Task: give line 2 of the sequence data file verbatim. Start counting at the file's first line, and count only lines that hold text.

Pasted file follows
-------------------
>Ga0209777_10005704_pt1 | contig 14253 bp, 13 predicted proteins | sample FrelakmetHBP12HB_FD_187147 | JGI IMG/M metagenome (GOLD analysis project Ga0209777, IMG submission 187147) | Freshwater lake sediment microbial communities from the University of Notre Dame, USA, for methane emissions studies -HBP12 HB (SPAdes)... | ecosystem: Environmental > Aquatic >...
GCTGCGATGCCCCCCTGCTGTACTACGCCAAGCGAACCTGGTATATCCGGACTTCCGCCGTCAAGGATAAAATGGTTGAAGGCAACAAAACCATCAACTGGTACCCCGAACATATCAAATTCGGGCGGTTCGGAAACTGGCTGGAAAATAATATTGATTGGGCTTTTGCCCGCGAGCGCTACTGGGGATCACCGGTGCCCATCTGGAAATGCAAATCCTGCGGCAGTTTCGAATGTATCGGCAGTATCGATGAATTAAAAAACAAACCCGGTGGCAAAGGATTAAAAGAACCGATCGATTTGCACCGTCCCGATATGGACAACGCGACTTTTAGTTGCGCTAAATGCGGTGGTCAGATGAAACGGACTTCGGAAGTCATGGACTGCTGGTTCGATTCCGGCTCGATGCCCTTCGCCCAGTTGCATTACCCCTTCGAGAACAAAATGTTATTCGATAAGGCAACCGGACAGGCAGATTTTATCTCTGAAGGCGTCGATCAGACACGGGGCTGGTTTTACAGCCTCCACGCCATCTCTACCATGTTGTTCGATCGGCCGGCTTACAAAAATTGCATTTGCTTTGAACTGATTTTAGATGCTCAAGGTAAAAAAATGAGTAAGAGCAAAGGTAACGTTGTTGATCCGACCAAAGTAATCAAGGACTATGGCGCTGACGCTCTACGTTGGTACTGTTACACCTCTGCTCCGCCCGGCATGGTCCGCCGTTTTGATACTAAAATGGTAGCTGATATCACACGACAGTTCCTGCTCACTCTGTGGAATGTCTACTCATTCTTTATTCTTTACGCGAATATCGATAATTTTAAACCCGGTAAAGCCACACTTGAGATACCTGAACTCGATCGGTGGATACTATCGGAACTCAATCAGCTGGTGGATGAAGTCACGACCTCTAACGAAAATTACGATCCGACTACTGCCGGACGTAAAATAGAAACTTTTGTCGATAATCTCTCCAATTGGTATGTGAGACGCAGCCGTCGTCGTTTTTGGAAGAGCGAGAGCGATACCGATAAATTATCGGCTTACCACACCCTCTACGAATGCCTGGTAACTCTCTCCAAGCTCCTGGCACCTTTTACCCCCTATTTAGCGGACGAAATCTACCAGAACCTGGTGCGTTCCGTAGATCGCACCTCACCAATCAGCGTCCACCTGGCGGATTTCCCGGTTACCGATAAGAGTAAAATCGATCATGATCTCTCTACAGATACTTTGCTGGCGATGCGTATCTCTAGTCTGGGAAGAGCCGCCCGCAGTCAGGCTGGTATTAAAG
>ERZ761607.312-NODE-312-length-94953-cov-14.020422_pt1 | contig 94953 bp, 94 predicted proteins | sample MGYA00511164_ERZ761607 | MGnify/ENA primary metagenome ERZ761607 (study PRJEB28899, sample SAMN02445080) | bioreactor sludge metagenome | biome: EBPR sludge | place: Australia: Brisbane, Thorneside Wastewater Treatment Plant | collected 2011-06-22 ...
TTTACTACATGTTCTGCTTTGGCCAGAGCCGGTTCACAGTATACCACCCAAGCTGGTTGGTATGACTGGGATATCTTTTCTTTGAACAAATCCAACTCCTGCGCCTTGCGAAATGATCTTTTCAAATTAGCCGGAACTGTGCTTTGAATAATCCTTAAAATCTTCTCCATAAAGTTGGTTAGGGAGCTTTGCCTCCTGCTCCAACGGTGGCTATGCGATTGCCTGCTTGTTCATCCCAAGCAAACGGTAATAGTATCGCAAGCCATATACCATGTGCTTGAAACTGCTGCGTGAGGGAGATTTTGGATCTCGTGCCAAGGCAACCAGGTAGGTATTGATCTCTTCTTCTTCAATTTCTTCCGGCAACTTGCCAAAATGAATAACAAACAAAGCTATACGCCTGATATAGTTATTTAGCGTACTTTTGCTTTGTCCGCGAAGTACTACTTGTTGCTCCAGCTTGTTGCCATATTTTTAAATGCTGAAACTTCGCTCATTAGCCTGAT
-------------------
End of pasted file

GCTGCGATGCCCCCCTGCTGTACTACGCCAAGCGAACCTGGTATATCCGGACTTCCGCCGTCAAGGATAAAATGGTTGAAGGCAACAAAACCATCAACTGGTACCCCGAACATATCAAATTCGGGCGGTTCGGAAACTGGCTGGAAAATAATATTGATTGGGCTTTTGCCCGCGAGCGCTACTGGGGATCACCGGTGCCCATCTGGAAATGCAAATCCTGCGGCAGTTTCGAATGTATCGGCAGTATCGATGAATTAAAAAACAAACCCGGTGGCAAAGGATTAAAAGAACCGATCGATTTGCACCGTCCCGATATGGACAACGCGACTTTTAGTTGCGCTAAATGCGGTGGTCAGATGAAACGGACTTCGGAAGTCATGGACTGCTGGTTCGATTCCGGCTCGATGCCCTTCGCCCAGTTGCATTACCCCTTCGAGAACAAAATGTTATTCGATAAGGCAACCGGACAGGCAGATTTTATCTCTGAAGGCGTCGATCAGACACGGGGCTGGTTTTACAGCCTCCACGCCATCTCTACCATGTTGTTCGATCGGCCGGCTTACAAAAATTGCATTTGCTTTGAACTGATTTTAGATGCTCAAGGTAAAAAAATGAGTAAGAGCAAAGGTAACGTTGTTGATCCGACCAAAGTAATCAAGGACTATGGCGCTGACGCTCTACGTTGGTACTGTTACACCTCTGCTCCGCCCGGCATGGTCCGCCGTTTTGATACTAAAATGGTAGCTGATATCACACGACAGTTCCTGCTCACTCTGTGGAATGTCTACTCATTCTTTATTCTTTACGCGAATATCGATAATTTTAAACCCGGTAAAGCCACACTTGAGATACCTGAACTCGATCGGTGGATACTATCGGAACTCAATCAGCTGGTGGATGAAGTCACGACCTCTAACGAAAATTACGATCCGACTACTGCCGGACGTAAAATAGAAACTTTTGTCGATAATCTCTCCAATTGGTATGTGAGACGCAGCCGTCGTCGTTTTTGGAAGAGCGAGAGCGATACCGATAAATTATCGGCTTACCACACCCTCTACGAATGCCTGGTAACTCTCTCCAAGCTCCTGGCACCTTTTACCCCCTATTTAGCGGACGAAATCTACCAGAACCTGGTGCGTTCCGTAGATCGCACCTCACCAATCAGCGTCCACCTGGCGGATTTCCCGGTTACCGATAAGAGTAAAATCGATCATGATCTCTCTACAGATACTTTGCTGGCGATGCGTATCTCTAGTCTGGGAAGAGCCGCCCGCAGTCAGGCTGGTATTAAAG